Engineer to airplane: Stifle
- By Roger A. Mola
- Air & Space magazine, January 2005
(Page 2 of 2)
A new design, the chevron, consists of cutouts around the nozzle that create vortices in the exhaust flow. Developed by General Electric and refined at NASA’s Glenn Research Center in Cleveland, Ohio, chevrons resemble shark’s teeth, set randomly and capped like mushrooms, to hasten mixing of streams of ambient air, fan flow, and the engine’s core.
Pilots can also reduce noise by applying noise abatement procedures: raising or re-directing their approach paths, climbing rapidly, or reducing power near airports. Though engine noise predominates, airflow around the wings, slats, flaps, and landing gear contributes its share. In 1997, James Raisbeck, a former Boeing engineer, offered what some called “the non-hush-kit hush kit” for the Boeing 727-200. It reduces the angle of deflection of the wings’ leading edge slats, increases lift, and enables takeoff with reduced power and less noise.
After September 11, 2001, many older aircraft, possible candidates for hush kits, were hustled off to retirement. Yet by the end of 2003, FedEx, the largest operator of Boeing 727s, held orders from 60 airlines for 740 Stage 3 kits it designed in-house. Jet Engineering and Goodrich have since released a Stage 4 hush kit for some 300 MD-80s flying in Europe, though freight carriers with night operations, including UPS, are replacing engines or buying new aircraft. In 1999, the European Union published Regulation 925, effectively freezing the number of hushkit-equipped transports in its airspace. The rule would, at a stroke, reduce the value of unsold hush kits, which are primarily U.S.-made, to scrap. Because hush kits have added weight and limited performance, the EU aimed to “improve the situation regarding fuel burn and gaseous emissions.”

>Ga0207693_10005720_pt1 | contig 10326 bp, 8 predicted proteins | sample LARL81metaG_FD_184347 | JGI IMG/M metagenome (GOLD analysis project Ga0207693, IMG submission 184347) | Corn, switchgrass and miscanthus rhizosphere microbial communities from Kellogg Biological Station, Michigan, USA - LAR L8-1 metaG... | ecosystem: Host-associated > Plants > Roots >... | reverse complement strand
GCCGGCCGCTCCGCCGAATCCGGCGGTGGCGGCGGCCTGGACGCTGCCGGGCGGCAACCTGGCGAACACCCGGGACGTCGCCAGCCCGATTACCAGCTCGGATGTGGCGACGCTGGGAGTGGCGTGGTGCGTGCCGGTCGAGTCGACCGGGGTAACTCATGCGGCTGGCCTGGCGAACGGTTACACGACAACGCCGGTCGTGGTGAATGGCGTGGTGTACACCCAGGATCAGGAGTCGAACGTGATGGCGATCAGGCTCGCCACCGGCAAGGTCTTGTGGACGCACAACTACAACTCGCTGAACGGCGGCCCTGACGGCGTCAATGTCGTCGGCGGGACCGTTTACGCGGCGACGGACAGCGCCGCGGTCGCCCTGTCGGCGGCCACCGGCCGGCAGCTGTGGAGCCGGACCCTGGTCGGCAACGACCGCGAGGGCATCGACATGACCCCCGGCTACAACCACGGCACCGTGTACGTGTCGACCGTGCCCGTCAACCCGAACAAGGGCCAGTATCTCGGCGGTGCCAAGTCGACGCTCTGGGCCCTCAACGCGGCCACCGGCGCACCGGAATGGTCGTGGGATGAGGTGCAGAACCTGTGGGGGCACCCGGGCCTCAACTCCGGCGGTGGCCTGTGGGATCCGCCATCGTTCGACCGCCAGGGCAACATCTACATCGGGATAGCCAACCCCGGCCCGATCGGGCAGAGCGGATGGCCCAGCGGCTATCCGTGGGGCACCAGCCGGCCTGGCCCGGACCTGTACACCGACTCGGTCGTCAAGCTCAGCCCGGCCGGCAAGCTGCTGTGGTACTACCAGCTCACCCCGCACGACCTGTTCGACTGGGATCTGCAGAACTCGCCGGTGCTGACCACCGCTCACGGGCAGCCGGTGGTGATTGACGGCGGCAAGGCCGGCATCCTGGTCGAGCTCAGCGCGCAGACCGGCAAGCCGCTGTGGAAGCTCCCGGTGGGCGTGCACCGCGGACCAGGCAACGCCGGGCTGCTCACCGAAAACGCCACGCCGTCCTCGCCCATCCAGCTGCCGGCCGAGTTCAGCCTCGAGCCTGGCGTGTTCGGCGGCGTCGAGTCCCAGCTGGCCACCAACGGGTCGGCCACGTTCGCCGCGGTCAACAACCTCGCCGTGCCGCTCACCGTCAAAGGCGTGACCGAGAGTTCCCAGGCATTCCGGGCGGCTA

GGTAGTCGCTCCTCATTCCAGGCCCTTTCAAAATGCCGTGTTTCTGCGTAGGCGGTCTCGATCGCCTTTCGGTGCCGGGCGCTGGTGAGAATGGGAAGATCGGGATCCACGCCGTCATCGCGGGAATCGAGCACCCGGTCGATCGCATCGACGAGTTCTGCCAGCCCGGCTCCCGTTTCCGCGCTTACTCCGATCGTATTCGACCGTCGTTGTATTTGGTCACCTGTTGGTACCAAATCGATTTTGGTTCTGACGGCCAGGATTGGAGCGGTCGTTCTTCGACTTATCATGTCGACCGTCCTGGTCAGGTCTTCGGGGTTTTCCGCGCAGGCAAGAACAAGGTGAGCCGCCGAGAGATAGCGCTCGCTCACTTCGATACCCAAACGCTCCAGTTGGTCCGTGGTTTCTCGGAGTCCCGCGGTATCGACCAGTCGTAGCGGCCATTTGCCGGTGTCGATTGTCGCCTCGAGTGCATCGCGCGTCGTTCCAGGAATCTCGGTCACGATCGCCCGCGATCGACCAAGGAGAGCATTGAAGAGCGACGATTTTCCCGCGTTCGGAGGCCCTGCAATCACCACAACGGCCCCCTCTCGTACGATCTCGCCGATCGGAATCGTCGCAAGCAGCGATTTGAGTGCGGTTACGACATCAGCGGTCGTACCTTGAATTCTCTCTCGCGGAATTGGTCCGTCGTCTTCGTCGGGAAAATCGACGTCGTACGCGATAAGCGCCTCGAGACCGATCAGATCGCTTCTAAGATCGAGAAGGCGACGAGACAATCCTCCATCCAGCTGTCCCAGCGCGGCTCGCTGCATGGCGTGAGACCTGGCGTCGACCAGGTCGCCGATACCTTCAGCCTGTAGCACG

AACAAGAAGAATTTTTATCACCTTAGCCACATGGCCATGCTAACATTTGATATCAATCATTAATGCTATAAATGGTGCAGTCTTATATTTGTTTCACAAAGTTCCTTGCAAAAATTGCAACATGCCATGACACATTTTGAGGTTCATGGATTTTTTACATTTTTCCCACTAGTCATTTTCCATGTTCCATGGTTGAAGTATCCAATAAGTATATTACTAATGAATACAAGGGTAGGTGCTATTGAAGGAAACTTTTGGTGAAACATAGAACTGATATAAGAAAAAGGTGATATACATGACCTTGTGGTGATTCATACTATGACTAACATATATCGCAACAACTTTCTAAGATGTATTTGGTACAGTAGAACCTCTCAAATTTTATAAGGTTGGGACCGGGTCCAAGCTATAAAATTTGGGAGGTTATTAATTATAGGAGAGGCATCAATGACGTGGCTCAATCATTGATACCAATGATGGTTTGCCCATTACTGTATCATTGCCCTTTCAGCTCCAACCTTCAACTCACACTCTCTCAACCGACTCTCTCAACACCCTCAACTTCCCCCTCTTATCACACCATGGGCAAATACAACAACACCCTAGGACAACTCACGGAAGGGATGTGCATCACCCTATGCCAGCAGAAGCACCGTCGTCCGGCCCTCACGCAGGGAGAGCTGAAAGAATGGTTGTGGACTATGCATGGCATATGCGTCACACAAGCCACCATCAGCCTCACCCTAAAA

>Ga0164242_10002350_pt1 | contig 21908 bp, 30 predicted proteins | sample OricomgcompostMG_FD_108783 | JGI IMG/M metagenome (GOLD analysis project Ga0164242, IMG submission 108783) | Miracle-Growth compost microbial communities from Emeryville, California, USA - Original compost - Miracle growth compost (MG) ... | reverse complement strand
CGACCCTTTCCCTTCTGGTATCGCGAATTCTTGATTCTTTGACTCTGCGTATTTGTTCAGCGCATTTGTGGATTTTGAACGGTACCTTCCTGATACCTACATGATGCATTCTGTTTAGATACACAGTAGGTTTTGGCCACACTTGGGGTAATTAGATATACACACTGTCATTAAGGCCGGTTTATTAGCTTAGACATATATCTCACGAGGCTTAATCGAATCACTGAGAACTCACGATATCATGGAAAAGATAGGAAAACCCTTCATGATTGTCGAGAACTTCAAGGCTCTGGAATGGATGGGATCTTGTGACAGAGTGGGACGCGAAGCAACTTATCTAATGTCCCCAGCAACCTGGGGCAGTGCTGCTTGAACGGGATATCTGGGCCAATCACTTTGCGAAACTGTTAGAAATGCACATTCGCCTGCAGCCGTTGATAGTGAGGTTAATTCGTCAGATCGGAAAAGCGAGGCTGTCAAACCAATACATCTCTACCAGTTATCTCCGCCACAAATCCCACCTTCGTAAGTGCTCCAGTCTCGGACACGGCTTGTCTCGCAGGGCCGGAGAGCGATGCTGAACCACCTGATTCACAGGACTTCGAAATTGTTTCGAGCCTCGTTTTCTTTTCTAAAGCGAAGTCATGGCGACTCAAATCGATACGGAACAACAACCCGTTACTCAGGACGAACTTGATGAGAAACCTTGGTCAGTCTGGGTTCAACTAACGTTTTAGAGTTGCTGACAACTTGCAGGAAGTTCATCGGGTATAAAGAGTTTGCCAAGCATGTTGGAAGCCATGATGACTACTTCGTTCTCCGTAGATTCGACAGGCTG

Europe also required that new foreign transports traversing European airspace have, instead of hush kits, high-bypass-ratio engines. Such engines make less noise per pound of thrust than one with a lower bypass ratio, though not necessarily less noise than one with a hush kit. U.S. representatives protested this requirement, which avoided mentioning U.S. carriers while carefully wording the rule so that U.S. aircraft equipped with hush kits were barred.
In September 1999, the U.S. House of Representatives determined that if the EU persisted, House bill H.R. 661 would ban the European Concorde from U.S. airports. Congressman Vernon J. Ehlers (R-Mich.) went even further before the Subcommittee on Aviation: “The [Airbus] A320 has a very annoying noise…. It would not be at all hard to disqualify the A320 from serving the United States….”
After two years of this, the EU decided to focus on older Russian aircraft, like the Ilyushin Il-76, a cargo carrier used in global relief efforts. In retaliation, Russia threatened to cut off access by European airlines and relief flights by the Il-76.
In the future, noise abatement procedures will be even more important than hardware, so air crew training will still be a key to success.
The FAA, in a December 2003 report on its own performance, said that between 1975 and 2000, the number of people exposed to significant noise had dropped 90 percent, adding that industry may have done all it can with hush kits and technology; future gains may require residential soundproofing or relocation.